Heat the oil in a non-stick skillet (provided of lid) and fry chicken for 2 minutes, add onion and lemon wedges and fry for other 3 minutes.
Add garlic, ginger and spices. Stir fry shortly until fragrant.
Add tomatoes and sauté for 1-2 more minutes. Set aside a few pieces tomatoes, one lemon and one onion wedge for decoration.
Add the broth and stir well-
Add chickpeas, lemon juice, honey and raisins.
Adjust salt and pepper to taste.
Cover and let simmer covered for about 30 minutes or better one until the chicken results tender. Stir and add little water from time to time as it should not result dry.
Just before serving top with the reserved lemon and onion wedges, the pieces of tomatoes, a few raisins. Cover for a few seconds.
Work water, starter and honey with the kneading machine until well combined-
Add about 100 g flours and work until combined, and then add the other after about 100 g in the same way and other 100 g again. Let sit for about 15 minutes. Now add the last 100 g with the salt and work until smooth. To see if the dough has been kneaded enough look for the ‘window pane’ effect. To do this cut a piece of dough from the ball, hold it up and try to stretch it out into a thin sheet.
Let sit in a bowl (covered with a dump towel) at room temperature for about 1 hour and then place it in the fridge overnight. If you do not have the time place it in a not to warm place (about 12-18°C) for at least 6 hours.
Remove the dough form the bowl and stretch and fold it for about 5 minutes. Let rise at room temperature for about 2 hours.
Now take out the Dutch oven form the oven, carefully transfer the bread with the baking sheet, cover and immediately bake for 30 minutes at 230°C for 30 minutes. Remove the lid and bake for other 15-20 minutes until the desired color of the crust is reached.
Remove from the oven, place on a grid (without the foil) to cool down completely before cutting.
Pick up 20-30 elderflower heads; best on a sunny day when they are most fragrant.
Half fill a clean bucket with 10 liters cold water
Dissolve 1kg sugar and the citric acid into the water.
Remove partially the stem of the elderflowers heads and add them to the flowers to the water.
Slice lemons and ginger if used thinly and add them to the bucket.
Stir gently and cover with a loose lid or with a clean tea towel.
From now on stir occasionally (3-4 timer per day).
After 2-3 days the drink should begin to produce bubbles witch bring the flowers to the top.
Let ferment it until the speed of fermentation has slowed. You don’t want exploding bottles! At this point the liquid should taste dryer and less sweet.
Strain the liquid and fill it into champagne-style bottles (with the appropriate little wire cage) or (not as pretty but much safer) use plastic bottlers of carbonated soft drinks as Coca Cola. Glass, swing-top lemonade bottles are not really man enough for the job. Don’t fill the bottle, leave 6-7 cm air from the top! I recommend releasing the accumulated gas every day until the production of gas is slower enough.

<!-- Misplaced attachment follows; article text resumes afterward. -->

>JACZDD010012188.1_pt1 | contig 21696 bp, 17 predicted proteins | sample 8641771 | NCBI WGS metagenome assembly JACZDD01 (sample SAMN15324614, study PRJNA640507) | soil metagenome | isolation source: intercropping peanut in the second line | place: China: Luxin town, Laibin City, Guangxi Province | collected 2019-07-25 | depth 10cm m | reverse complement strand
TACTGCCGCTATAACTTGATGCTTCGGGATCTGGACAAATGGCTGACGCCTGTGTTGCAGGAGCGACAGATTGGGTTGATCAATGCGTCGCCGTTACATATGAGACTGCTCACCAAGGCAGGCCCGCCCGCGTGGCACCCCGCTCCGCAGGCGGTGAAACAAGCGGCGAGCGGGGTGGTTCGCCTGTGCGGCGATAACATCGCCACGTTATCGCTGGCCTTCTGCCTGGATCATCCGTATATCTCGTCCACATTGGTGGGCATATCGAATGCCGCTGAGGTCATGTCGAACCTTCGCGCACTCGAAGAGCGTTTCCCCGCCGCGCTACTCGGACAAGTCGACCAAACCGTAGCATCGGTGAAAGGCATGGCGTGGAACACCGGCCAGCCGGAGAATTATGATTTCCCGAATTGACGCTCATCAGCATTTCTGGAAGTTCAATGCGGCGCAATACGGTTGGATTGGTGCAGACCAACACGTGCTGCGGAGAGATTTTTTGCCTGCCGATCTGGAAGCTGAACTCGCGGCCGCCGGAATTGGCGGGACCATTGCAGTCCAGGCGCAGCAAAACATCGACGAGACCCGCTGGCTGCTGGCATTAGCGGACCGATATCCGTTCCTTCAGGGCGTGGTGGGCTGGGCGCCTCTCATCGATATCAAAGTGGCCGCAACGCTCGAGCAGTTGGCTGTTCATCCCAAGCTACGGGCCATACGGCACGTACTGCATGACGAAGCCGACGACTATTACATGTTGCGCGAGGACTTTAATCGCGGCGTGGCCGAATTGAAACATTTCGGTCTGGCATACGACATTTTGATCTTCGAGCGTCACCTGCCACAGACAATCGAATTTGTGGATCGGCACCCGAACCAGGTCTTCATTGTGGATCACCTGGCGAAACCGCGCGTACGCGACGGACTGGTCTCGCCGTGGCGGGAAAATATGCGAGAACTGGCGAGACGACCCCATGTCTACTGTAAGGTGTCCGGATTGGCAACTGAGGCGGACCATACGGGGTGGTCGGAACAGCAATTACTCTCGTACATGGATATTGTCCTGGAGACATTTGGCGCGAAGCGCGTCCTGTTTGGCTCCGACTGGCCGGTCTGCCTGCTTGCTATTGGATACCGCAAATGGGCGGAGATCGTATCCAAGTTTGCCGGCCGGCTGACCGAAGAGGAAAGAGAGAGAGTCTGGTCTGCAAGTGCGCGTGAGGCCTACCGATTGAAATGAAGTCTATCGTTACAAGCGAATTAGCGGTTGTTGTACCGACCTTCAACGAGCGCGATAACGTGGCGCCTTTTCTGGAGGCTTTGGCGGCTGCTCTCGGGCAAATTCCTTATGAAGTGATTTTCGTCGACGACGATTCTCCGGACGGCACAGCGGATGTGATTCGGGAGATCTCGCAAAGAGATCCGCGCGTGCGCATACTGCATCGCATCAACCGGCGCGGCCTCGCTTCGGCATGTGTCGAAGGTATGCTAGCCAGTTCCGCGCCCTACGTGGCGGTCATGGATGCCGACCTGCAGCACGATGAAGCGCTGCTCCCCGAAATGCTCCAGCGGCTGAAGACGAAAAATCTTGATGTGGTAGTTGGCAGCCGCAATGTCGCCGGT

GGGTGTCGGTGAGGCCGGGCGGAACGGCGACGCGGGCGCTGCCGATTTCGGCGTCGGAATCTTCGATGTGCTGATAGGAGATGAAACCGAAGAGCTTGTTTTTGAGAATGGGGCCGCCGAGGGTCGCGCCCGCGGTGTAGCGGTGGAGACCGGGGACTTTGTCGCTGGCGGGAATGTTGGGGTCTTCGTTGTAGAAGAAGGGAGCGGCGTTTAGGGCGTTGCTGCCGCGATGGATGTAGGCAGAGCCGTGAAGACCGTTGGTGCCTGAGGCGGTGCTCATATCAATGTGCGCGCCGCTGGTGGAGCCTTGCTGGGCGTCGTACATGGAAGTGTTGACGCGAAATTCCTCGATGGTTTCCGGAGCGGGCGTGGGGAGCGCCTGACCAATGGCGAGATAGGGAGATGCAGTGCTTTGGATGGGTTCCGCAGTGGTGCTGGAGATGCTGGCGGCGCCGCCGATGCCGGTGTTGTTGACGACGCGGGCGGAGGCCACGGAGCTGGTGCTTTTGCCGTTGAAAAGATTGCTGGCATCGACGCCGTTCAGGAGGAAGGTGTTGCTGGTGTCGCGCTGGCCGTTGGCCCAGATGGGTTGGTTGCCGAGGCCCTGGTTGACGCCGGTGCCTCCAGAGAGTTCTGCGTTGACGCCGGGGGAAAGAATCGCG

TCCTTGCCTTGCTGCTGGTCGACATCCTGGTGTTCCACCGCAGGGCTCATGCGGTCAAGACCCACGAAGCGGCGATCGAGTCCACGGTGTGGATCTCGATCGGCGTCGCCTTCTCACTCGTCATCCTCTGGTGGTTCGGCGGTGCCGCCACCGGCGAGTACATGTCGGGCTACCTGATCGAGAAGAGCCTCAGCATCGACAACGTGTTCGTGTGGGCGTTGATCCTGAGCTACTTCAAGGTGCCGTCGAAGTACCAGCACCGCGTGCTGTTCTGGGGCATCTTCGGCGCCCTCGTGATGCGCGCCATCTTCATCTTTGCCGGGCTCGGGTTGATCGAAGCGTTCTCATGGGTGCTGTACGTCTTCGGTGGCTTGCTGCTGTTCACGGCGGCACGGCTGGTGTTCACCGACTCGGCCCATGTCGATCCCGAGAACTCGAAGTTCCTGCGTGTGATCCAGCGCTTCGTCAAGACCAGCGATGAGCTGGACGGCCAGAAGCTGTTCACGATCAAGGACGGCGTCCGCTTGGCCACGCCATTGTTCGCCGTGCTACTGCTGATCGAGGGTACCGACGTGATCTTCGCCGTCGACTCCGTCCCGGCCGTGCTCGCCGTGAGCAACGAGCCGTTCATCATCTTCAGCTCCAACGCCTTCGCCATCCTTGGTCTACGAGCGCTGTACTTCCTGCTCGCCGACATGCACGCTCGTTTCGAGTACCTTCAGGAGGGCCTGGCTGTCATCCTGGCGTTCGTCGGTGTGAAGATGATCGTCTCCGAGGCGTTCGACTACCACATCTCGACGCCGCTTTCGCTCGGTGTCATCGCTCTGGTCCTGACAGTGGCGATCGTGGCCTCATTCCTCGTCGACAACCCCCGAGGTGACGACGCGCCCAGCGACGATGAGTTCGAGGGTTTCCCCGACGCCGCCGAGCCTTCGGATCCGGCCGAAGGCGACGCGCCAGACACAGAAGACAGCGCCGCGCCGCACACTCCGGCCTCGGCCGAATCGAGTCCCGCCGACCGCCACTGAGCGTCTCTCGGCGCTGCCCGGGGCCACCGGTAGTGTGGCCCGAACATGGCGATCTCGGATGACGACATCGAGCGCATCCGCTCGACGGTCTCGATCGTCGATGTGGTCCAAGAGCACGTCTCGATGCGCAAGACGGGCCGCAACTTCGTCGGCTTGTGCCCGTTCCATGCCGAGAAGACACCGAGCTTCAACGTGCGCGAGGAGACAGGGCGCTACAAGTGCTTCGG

In about 8 days it should be ready to drink best for several weeks to allow the fermentation to add fizz to the wine.
Let decant the bottle in the fridge before serving. Be very careful opening the bottles.
A long time ago I saw for the first time a picture of puffed pancakes. I can’t remember for how I long I saved the recipe before trying it, but finally today I did it.
The recipe is very simple and the recipe not too heavy. In this version I described how to prepare in the pancake in the oven, but you are free to prepare this in the skillet; in this case you will need a second skillet for the filling.
The filling is a combination of the ingredients from the garden and the honey of our bees, but you can follow the pancake recipe and fill it as you like it: with caramelized pears, peaches or other fruits or simply with fresh berries and whipped cream.
If you have smaller molds you can try to prepare smaller single pancakes. I can imagine that a vol-au-vents filling would fit as well.
Heat a 24 cm (9-inch) glass pie pan in oven to 220°C/425°F until butter is melted and the pan is very hot.
In the meantime combine flour, milk and egg. Stir very well until smooth.
Spread melted butter over bottom of pan and pour batter into hot pie pan.
Bake for 15-18 minutes or until puffed and golden brown.
During the baking time prepare the filling: In a non-sticky skillet melt the butter, add honey and fry until it begins to caramelize. Add apples and cinnamon and cook until apples are hot, tender but not too soft.
Add more honey if you like.
Transfer the pancake on a serving dish, spoon the apple mixture over it, sprinkle with powdered sugar and serve immediately.